Browne's Bistro on Woodlawn - what's the story?
- Thatcher Jun 26, 2010 06:59 PM
So, I walk by this place daily. Have always thought it would be interesting to try, as I'm looking for a neighborhood "local" that's an alternative from the pub offerings that line the street. Likewise, Terroni's doesn't exactly make for a welcoming place where I can sit at the bar, chill out and eat a late meal at my leisure, after a long day work.
Thing is, the place smells like death. What I mean is, even though the it's always packed, it's also always full of blue-hairs, walkers and octogenarians. Seriously. The parking area is lined with Merc's, Audi's, Jag's and the rest, but the average customer age must be pushing 73. And it's slammed by 7:00 and empty by 9:00...
Either the food is so gobsmacking good that these people are eating here in the hope that it's their last meal, or the service is so hypnotically smooth that one can dine in blissful peace; unruffled by arrogant youngster waitstaff who can't wait to get home and play with that ridiculous interweb foolishness...
Anyone ever eat here? What's the inside scoop?
Bumping because I'd love to know too. It's always in the back of my mind to try, but there's very little info on the web. Anyone been here???
I've been there, and many times, but not for years and years. At one time, it was the hot, innovative place in the neighborhood - maybe 20 or 30 years ago - and it was very good. A young Australian couple ran it. Interesting menu with a slightly Australian flavor - I recall a good, zingy sausage main plate that I ordered most often - superlative service and, almost a first in that part of town, an attractively-priced and wide-ranging wine list. I distinctly remember a block of maybe 20 bottles of wine each at a flat price of $15. The joint was mobbed most nights. I think the last time I waited patiently for more than half hour for a seat in a restaurant was at Browne's. It was that enjoyable.
I'd be surprised if the Australian couple still own it. I read somewhere that they'd separated and she was carrying on in the kitchen on her own. Whether she still is, I knoweth not. But I suspect that the place still appeals to the many well-to-do old-timers who live in the nearby luxury condos, and who find the newer restos nearby too happenin' for their gentler tastes. They want what they're used to. They want quality, and familiar dishes, and proper service, and they want to dine early - and present management will accommodate them. I recall that I stopped going when I couldn't find any place to park in the neighborhood. First Woodlawn Ave. itself became impossible - all those Mercs, Jags and such - then a block away, then two, three and four blocks away, and still no parking space, till I gave up entirely. And I forgot about Browne's.
All this is making me nostalgic. Just for the hell of it, I may give it another visit. But I doubt that Woodlawn Ave. would have space for my modest vehicle. And I doubt that that group of $15 bottles is still available.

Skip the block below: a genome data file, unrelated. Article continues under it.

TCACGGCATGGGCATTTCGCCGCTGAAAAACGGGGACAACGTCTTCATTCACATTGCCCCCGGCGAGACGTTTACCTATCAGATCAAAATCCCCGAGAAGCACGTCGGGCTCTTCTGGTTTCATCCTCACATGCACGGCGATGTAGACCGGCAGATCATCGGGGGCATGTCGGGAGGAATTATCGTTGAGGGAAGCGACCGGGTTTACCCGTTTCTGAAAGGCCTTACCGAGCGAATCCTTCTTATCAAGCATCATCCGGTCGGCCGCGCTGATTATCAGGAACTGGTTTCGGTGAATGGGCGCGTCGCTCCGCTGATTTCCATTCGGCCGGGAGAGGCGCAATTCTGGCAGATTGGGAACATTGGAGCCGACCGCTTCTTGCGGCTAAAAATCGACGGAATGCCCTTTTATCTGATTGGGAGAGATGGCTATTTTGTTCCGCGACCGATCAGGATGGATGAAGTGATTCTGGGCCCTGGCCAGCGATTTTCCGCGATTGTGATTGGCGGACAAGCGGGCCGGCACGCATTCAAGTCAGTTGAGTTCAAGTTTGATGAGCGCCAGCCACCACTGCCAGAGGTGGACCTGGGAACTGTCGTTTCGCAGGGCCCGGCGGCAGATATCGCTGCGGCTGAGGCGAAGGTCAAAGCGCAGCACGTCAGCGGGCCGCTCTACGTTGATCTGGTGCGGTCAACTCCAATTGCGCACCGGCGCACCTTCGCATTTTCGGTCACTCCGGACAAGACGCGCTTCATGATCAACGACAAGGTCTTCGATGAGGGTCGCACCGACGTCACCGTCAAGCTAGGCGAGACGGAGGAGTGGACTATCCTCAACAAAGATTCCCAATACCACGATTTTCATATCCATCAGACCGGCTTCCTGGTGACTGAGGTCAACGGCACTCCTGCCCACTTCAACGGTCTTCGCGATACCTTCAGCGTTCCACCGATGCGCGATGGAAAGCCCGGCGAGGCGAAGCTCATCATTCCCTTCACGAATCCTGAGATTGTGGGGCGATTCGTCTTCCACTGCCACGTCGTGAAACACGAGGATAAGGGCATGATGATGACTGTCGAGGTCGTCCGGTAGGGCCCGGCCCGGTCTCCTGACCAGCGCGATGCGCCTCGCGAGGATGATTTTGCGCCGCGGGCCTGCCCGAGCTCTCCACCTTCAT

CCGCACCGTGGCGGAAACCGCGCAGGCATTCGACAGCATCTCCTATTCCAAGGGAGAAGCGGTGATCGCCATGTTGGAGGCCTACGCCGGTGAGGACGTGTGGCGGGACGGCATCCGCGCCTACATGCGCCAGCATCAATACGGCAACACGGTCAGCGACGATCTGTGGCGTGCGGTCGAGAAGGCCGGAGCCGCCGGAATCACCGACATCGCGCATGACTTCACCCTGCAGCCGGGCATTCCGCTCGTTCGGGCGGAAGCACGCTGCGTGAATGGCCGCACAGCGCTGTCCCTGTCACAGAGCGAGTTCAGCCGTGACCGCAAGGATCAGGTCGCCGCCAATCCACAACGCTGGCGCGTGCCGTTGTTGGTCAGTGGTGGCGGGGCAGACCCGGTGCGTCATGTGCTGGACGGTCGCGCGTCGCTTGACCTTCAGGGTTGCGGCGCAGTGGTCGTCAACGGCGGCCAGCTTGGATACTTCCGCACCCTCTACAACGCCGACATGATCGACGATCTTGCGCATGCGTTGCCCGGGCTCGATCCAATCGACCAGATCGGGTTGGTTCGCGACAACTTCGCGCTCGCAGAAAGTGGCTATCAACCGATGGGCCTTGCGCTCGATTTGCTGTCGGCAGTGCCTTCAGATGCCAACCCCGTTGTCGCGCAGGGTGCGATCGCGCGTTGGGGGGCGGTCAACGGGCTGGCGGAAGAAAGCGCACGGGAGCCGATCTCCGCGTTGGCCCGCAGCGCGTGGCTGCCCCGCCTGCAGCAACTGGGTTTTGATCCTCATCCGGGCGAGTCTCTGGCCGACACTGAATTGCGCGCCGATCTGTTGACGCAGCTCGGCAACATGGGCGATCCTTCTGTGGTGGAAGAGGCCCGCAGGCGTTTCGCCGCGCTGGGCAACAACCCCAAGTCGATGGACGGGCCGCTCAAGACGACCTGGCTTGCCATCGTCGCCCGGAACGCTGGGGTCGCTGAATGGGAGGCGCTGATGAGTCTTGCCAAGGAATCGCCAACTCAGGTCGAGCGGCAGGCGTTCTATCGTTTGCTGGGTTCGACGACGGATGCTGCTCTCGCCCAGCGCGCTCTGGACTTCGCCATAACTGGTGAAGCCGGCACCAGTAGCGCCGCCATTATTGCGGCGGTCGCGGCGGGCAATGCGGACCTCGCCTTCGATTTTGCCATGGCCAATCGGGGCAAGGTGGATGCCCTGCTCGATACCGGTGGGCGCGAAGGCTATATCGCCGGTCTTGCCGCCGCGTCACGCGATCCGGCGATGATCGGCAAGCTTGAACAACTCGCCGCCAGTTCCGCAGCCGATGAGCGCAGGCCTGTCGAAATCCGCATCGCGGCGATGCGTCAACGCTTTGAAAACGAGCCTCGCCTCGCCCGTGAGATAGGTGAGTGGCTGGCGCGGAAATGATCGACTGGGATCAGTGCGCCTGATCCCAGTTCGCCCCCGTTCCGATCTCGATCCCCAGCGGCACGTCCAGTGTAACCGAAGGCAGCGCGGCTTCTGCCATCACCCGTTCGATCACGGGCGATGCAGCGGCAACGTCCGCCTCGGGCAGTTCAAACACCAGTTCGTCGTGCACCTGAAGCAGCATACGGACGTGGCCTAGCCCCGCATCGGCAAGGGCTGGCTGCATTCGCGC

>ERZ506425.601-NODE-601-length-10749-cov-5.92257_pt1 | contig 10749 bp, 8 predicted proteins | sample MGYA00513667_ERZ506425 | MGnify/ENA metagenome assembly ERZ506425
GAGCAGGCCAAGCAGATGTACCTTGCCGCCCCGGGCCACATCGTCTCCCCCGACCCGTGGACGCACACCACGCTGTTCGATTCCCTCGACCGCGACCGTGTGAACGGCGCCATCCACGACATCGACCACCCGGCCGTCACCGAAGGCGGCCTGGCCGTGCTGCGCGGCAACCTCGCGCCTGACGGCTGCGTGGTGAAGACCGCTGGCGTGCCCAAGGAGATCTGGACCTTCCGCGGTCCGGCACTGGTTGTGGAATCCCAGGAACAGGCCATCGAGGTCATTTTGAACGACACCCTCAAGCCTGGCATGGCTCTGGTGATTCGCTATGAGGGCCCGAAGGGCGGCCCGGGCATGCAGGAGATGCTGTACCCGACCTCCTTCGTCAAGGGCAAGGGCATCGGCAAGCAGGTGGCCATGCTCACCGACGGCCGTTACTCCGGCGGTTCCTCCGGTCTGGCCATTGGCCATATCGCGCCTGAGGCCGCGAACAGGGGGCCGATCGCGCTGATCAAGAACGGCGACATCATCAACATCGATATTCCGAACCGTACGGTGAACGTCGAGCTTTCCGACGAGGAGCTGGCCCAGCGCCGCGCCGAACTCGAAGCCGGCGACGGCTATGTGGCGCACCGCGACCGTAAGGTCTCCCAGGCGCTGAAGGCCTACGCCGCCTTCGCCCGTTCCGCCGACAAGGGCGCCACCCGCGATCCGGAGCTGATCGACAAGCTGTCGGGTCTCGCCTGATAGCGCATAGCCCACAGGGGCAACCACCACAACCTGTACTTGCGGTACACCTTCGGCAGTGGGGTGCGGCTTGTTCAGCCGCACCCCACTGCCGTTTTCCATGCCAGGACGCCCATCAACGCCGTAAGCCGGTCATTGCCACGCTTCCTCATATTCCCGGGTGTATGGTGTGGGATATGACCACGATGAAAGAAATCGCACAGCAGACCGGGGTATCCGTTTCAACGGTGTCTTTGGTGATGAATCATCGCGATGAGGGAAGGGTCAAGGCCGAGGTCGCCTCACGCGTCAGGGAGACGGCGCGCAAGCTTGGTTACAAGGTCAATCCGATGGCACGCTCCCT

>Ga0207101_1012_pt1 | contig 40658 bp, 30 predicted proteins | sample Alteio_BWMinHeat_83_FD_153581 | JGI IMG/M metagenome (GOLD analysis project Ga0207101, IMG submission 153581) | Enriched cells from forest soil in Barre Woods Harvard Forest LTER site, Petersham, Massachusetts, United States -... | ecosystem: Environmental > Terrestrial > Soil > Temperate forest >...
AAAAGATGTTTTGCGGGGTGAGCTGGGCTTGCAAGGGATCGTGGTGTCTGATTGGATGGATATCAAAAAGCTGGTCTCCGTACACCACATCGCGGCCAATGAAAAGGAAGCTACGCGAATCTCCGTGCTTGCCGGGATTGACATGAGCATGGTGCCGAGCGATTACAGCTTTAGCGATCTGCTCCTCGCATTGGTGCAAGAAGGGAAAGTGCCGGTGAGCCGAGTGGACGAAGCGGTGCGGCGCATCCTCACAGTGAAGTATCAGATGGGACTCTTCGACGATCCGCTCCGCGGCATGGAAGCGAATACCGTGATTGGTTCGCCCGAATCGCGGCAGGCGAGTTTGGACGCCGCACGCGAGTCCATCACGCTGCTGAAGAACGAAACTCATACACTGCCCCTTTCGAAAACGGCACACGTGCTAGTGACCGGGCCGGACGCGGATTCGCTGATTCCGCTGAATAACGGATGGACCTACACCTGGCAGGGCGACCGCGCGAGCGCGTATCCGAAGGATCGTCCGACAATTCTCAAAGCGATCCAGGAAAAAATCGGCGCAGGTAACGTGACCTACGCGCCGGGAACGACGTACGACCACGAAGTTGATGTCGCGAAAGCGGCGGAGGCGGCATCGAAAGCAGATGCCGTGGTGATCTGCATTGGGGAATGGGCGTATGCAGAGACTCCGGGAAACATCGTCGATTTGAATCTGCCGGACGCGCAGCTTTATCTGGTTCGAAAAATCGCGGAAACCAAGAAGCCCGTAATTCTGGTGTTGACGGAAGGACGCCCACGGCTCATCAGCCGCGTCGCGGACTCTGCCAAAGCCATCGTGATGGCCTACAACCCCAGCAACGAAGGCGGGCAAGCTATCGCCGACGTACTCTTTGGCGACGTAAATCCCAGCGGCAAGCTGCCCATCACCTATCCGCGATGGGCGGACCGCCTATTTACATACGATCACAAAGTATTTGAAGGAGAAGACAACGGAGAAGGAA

Maybe if I go after 9?
Browne’s is indeed a relic – and has survived several changes of chef and ownership, with the menu staying almost identical. It’s ‘safe and familiar’ – the spicy lamb sausage has been a fixture for decades, offered with mashed potatoes, and also on a pizza (thin crust). At one time it had the best crème brulee in Toronto, but the chef left (he was at Avant Gout but has disappeared from there too) and I followed him there for the crème brulee – which has since declined at Avant Gout too.
The wine list has suffered – used to have an excellent by-the-glass selection with a set of blackboard specials to give some novelty. The spiced oils to drizzle on the pizza were also excellent but are not automatically offered now, so the oil isn’t as fresh.
It’s not exciting – but still offers solid, reliable, relatively unexciting food. And open Mondays too – although Globe Earth has now provided an alternative on Mondays.
IIRC the original owners split up (maritally, but not certain of this). Beverley Burge used to run a cooking school – but she was rarely in the kitchen. The chef was Kamal Hani (he of the crème brulee) who opened Avant Gout later (I’m guessing he left when the management at Browne’s changed).
1108 Yonge St, Toronto, ON M4W2L6, CA
All great stuff. Thanks for the background. Interesting to hear that the menu hasn't changed in years. I see why. I've lost track of the number of times I've had to dodge multiple people folding a senior into the back of an S-Class and often see 3 generations of family members standing outside together in their matching Topsiders and tortoise shell glasses...
Guessing that the message to whoever buys this place each time is "whatever you do, don't change the menu!!!"
They'll have to re-invent themselves one of these days. Those people won't be around for much longer...
The rumour is that they are looking at the existing Terroni place at Yonge & Balmoral (about 3 mins up Yonge from the existing location). But I hadn't realized that Terroni was closing - so this may be unsubstantiated.
And this thread persuaded me to drop by this week, and indeed it is exactly as recalled. The lamb sausage pizza was the highlight - great crisp thin crust, and although they didn't offer the spiced olive oil, it was available when requested and was perfectly fresh.
I went there once about 8 or 9 years ago. As I recall, I had a braised rabbit on orzo dish that was quite nice. I remember the dessert being good too, but I can't remember what it was.
then if that's the case, things are beginning to feel like a bit of a shell game in the 'hood...
terroni's is opening what seems like an old world train station themed bistro-pub in the old MbCo spot and there's another Italian themed spot by (apparently) the Capoccacia people taking over the old Lakes spot...so...stay tuned for the bun fight...